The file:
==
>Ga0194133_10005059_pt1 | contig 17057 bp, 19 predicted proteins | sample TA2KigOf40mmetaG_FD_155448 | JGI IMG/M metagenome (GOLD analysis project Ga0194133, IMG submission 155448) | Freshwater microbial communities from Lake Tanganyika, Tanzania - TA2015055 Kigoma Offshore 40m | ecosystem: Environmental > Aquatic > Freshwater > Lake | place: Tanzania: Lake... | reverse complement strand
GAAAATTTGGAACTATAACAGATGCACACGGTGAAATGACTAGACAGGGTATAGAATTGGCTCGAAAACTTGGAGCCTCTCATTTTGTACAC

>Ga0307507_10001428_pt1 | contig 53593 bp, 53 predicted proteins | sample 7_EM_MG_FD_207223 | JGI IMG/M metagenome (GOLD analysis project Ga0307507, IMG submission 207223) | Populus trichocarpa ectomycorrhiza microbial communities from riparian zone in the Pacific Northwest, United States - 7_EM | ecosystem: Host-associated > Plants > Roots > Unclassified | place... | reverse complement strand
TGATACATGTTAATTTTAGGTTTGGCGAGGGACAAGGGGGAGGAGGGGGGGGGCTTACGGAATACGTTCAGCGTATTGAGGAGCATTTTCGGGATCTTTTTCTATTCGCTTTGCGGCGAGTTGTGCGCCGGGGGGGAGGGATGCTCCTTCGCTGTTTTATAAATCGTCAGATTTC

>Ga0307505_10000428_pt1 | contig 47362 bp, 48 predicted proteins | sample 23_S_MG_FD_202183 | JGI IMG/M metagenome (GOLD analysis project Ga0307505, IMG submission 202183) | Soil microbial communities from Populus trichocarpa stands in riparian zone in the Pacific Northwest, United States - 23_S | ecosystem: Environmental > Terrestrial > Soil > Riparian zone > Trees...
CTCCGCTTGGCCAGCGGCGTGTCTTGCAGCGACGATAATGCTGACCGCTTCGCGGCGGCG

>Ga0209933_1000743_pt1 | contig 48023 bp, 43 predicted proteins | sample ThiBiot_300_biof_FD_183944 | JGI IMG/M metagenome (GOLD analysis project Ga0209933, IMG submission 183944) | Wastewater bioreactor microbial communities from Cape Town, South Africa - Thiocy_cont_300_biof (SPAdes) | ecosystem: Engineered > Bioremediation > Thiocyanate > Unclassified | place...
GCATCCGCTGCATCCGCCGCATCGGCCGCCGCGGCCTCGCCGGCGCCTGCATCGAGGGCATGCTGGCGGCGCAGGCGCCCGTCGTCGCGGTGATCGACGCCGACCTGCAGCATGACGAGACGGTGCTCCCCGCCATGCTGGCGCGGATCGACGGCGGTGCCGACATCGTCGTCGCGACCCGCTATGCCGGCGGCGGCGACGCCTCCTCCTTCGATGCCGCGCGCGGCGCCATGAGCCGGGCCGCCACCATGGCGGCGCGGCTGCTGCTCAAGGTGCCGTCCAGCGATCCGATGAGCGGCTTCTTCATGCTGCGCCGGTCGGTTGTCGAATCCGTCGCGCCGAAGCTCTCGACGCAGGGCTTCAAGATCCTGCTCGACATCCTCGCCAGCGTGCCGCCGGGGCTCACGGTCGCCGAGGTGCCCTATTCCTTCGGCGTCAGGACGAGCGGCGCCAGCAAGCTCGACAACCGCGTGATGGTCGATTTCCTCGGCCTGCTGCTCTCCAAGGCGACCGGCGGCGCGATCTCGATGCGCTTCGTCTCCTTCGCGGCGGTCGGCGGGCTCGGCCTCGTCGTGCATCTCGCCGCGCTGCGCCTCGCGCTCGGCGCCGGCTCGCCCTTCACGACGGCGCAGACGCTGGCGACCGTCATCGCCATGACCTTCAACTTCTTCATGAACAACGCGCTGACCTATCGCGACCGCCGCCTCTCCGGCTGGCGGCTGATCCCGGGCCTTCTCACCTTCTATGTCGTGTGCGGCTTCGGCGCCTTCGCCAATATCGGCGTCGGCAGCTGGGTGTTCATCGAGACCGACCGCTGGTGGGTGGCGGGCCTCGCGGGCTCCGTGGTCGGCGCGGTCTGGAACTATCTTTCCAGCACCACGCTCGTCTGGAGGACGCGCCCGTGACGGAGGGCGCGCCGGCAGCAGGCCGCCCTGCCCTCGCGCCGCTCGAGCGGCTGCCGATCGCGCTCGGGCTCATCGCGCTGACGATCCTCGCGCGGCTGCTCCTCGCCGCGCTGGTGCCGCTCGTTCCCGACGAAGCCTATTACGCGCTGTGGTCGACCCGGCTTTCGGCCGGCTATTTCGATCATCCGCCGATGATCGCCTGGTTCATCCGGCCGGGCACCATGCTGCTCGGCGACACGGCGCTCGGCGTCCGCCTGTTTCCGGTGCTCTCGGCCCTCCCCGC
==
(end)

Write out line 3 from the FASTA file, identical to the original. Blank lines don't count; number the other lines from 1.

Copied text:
>Ga0307507_10001428_pt1 | contig 53593 bp, 53 predicted proteins | sample 7_EM_MG_FD_207223 | JGI IMG/M metagenome (GOLD analysis project Ga0307507, IMG submission 207223) | Populus trichocarpa ectomycorrhiza microbial communities from riparian zone in the Pacific Northwest, United States - 7_EM | ecosystem: Host-associated > Plants > Roots > Unclassified | place... | reverse complement strand